The fact that the government comes across as suggesting it has little control over external causative factors responsible for the runaway inflation highlights a deeper issue within this government – shying away from owning up to the responsibility of its action (or inaction) and shifting the blame on others.

Responding to the release of the latest Consumer Price Index by Stats NZ, Deputy Prime Minister and Minister of Finance Grant Robertson said, “These are challenging times for the global economy with significant increases in food and fuel prices hitting all nations. Inflation is at a 40-year-high of 8.5 percent in the United States and a 30-year high of 7 percent in the United Kingdom. Chinese ports have been shut for long periods, adding to supply chain disruptions. NZ cannot be immune to these challenges, and the government can't control the price of food or petrol.”

By doing this the government has once again shown a penchant for shifting the responsibility of its perceived actions or inaction, wherever possible.

Earlier last week, when the annual food price rise was announced, Minister of Commerce and Consumer Affairs David Clark called for the need to “rein in the super-profits of the supermarket duopoly.”

Food prices were 7.6 percent higher in March than the year before – the biggest annual increase in more than a decade.

“The March increase is above general inflation figures and highlights the role the grocery sector is playing in driving up prices,” Clark had then said in a statement.

Earlier at the beginning of this year, when there was a growing noise against the bank's extremely restrictive lending to prospective homebuyers following the changes introduced by the government before Christmas in the Credit Contracts and Consumer Finance Act (CCCFA), Minister Clark came out swinging against the banks and financial institutions for not implementing the govt's actual intended measures.

“Whilst we are in the early days of new regulations to protect vulnerable borrowers, I have asked the Council of Financial Regulators (COFR, comprising the Reserve Bank, the Treasury, Financial Markets Authority, MBIE and Commerce Commission) to bring forward their investigation into whether banks and lenders are implementing the CCCFA as intended,” Minister Clark had then said bringing forward an investigation.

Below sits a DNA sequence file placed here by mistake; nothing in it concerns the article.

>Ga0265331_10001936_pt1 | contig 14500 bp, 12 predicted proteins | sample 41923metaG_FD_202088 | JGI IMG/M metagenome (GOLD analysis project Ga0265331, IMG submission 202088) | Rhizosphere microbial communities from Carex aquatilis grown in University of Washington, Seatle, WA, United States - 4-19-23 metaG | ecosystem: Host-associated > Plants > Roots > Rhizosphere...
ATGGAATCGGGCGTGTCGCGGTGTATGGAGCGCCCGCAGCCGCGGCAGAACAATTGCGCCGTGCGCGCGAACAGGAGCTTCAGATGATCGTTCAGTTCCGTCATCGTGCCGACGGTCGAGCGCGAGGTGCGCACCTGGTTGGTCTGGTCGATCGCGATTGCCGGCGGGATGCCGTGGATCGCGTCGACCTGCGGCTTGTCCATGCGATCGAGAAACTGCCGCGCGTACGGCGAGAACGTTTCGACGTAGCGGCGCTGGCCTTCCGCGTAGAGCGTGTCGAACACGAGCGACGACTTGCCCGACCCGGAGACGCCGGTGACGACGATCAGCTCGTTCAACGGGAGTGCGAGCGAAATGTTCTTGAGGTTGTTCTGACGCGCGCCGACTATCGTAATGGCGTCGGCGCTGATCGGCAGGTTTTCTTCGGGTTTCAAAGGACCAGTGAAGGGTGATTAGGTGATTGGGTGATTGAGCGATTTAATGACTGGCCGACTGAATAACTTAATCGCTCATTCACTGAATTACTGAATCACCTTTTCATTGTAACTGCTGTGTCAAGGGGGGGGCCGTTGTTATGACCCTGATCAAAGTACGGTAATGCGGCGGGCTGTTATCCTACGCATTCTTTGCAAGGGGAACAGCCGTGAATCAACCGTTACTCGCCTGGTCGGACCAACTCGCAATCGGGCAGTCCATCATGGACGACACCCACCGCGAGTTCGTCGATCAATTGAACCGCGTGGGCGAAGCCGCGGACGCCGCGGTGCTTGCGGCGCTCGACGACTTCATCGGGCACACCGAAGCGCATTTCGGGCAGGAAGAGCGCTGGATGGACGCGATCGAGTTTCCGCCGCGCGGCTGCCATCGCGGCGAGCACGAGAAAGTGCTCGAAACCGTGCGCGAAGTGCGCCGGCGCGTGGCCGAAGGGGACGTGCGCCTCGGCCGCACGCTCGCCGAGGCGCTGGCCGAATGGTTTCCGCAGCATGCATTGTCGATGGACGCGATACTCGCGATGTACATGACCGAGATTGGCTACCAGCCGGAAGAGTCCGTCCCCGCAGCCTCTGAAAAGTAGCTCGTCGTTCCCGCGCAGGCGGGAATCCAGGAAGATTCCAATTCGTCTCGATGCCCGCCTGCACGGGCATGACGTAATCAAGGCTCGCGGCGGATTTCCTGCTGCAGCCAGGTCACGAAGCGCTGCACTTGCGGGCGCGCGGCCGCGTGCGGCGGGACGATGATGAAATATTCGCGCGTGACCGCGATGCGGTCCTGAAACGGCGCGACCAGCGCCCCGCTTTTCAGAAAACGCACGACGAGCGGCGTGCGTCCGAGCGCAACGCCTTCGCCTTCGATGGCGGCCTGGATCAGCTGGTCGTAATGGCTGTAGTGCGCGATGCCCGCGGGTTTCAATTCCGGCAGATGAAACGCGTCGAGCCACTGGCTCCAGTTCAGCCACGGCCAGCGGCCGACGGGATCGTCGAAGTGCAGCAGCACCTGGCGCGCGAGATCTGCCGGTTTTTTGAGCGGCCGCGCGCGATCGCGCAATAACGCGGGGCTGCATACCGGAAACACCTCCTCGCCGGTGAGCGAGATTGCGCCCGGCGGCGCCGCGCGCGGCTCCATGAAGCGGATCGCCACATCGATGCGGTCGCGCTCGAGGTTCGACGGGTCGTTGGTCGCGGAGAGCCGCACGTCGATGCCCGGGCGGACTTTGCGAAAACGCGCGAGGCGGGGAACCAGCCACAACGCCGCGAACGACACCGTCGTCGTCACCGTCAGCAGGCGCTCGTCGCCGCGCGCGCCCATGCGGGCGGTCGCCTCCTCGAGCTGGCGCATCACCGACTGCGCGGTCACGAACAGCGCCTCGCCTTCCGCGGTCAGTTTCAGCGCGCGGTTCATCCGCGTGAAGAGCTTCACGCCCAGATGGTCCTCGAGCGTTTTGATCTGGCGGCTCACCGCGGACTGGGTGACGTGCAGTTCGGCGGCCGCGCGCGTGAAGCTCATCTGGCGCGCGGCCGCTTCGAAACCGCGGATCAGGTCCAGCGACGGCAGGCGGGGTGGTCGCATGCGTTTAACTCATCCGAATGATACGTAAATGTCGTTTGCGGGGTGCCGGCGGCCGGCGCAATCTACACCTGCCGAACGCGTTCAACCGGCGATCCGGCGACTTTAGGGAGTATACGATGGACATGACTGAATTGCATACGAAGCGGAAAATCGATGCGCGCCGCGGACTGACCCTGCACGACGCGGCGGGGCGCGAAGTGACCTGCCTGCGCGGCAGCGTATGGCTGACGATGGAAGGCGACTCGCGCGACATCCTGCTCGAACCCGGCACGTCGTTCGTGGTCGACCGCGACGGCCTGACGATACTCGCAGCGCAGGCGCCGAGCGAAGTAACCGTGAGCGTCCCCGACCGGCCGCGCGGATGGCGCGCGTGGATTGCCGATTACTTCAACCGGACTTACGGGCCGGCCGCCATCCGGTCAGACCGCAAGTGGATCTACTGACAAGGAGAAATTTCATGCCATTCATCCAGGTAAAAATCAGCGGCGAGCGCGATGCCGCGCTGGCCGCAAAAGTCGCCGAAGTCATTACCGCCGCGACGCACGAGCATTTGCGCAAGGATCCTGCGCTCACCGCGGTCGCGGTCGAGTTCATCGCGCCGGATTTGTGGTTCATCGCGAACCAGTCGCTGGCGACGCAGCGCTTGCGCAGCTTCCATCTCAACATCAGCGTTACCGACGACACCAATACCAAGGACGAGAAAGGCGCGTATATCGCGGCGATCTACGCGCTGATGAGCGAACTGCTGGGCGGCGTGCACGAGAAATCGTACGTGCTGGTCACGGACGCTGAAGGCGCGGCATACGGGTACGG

Back in 2018, when NZ witnessed a sudden bump in fuel prices, Prime Minister Jacinda Ardern launched a scathing attack on fuel companies for "fleecing the consumers".

It seems that to shift the blame on some real or fictitious other for every complex problem it faces is the first knee-jerk response of this government.

To be fair to this government, though, this is a natural tendency of almost every government in power – shifting the blame on some real or fictitious other, except that this government is showing more penchant to indulge in shifting responsibility.

It needs to be reminded that New Zealanders are experiencing “once-in-a-generation” high inflation after having to reel under a “once-in-hundred years” global pandemic for the last two years.

And despite the assertion of government ministers, its own response or lack of it, including being overly conservative in shifting the traffic light system, opening the borders for tourists, travellers, critical workers and students, and borrowing and spending without the accompanying level of economic activity has significantly contributed to these historical inflation rates.

Deputy Prime Minister Robertson said, “We are well-positioned to respond to this challenge. Unemployment at a record low, exports are up, and the economy is growing and helping keep a lid on debt, which is well below those of the countries we compare ourselves with.”

It seems that this Labour government is also walking on the same track as the previous Key-English National government had begun to do, particularly in the third term – finding solace from some intangible macro-economic indices, which the ordinary Kiwis had a little understanding – while the grim micro-economic realities were not accurately captured by the data.

A case in point, the previous National government, almost sat on top of the developing housing crisis showcasing high economic indices with much fanfare without any idea of the scale of the housing crisis and how a generation of people was being locked out of the housing market.

Similarly, the current government also seems to have developed the knack of finding pleasure from high macroeconomic indices, including high growth rate, export rate and low unemployment rates and is assuming that there is no significant economic pain among middle-income New Zealanders.

The low unemployment rate is a highly deceptive economic denominator as it hardly captures the plight of the significant small business sector, particularly the hospitality sector, which is reeling from the double plight of shortage of skilled workforce and exodus of customers.

The need of the hour for the government is to roll up its sleeves and act expeditiously, and not sluggishly, to keep the economic juggernaut moving and bring more real money into the economy than propping it up with only govt-spending.

Opening of borders expeditiously, without compromising with caution, could be one quick solution to bring down the impact of runaway inflation.